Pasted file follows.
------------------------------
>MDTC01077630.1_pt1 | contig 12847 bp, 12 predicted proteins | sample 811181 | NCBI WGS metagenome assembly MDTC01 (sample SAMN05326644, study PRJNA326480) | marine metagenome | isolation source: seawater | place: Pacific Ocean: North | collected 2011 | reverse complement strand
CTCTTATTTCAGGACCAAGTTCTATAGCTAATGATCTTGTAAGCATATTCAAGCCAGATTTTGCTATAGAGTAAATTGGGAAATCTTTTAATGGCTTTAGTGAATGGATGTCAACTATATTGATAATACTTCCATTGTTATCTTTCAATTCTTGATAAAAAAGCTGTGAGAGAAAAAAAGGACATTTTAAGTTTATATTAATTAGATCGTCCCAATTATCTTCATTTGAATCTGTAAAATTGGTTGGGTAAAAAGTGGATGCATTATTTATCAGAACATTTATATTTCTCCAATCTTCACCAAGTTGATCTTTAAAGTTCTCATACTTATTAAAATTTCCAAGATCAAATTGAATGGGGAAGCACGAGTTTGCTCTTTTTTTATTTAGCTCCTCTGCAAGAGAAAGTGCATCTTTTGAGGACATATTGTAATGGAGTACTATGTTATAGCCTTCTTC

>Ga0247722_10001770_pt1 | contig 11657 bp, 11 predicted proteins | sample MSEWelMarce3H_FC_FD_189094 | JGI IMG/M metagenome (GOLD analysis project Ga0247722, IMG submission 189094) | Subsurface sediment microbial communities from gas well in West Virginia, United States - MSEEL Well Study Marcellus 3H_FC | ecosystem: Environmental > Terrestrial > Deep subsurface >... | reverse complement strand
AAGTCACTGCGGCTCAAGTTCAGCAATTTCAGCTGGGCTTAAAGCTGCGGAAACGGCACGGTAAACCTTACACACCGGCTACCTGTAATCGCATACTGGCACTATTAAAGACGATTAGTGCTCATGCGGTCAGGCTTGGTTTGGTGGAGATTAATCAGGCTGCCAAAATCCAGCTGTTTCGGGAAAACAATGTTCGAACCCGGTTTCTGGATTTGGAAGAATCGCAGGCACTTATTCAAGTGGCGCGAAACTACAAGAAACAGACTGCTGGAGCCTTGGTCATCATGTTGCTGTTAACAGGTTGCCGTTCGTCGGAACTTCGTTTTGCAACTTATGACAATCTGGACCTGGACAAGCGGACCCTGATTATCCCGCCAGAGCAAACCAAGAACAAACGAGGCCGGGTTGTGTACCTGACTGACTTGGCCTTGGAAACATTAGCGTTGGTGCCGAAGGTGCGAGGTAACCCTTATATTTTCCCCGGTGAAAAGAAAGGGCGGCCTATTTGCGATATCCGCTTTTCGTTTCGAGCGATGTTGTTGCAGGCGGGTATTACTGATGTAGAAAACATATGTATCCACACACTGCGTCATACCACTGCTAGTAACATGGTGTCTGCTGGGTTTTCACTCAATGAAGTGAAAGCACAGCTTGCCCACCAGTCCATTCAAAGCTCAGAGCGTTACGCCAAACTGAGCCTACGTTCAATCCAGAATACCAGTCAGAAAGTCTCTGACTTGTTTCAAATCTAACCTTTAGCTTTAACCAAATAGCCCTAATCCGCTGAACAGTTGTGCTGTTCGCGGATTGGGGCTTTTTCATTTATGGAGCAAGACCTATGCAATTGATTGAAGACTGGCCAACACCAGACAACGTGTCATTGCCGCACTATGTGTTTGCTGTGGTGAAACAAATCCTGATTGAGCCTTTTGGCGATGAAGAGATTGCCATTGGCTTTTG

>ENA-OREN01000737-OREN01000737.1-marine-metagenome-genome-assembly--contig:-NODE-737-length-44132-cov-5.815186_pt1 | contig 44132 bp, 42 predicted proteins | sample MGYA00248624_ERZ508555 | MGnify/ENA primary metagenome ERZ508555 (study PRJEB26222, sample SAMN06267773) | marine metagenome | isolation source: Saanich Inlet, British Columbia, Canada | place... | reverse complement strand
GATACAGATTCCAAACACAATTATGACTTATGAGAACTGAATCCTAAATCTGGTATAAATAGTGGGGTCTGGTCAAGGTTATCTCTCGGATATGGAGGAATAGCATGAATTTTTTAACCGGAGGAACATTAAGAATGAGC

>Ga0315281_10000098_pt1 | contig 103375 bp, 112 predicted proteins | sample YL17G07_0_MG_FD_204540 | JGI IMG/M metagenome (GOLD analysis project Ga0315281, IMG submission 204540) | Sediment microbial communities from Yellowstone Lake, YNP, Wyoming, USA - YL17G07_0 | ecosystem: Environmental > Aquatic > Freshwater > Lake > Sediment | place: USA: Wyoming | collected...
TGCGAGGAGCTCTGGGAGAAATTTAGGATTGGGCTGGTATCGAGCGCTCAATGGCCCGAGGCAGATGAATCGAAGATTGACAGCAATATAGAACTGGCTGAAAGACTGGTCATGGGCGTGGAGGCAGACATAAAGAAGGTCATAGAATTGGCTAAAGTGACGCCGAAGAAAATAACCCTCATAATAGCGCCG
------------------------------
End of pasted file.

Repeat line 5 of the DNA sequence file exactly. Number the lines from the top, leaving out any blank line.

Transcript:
>ENA-OREN01000737-OREN01000737.1-marine-metagenome-genome-assembly--contig:-NODE-737-length-44132-cov-5.815186_pt1 | contig 44132 bp, 42 predicted proteins | sample MGYA00248624_ERZ508555 | MGnify/ENA primary metagenome ERZ508555 (study PRJEB26222, sample SAMN06267773) | marine metagenome | isolation source: Saanich Inlet, British Columbia, Canada | place... | reverse complement strand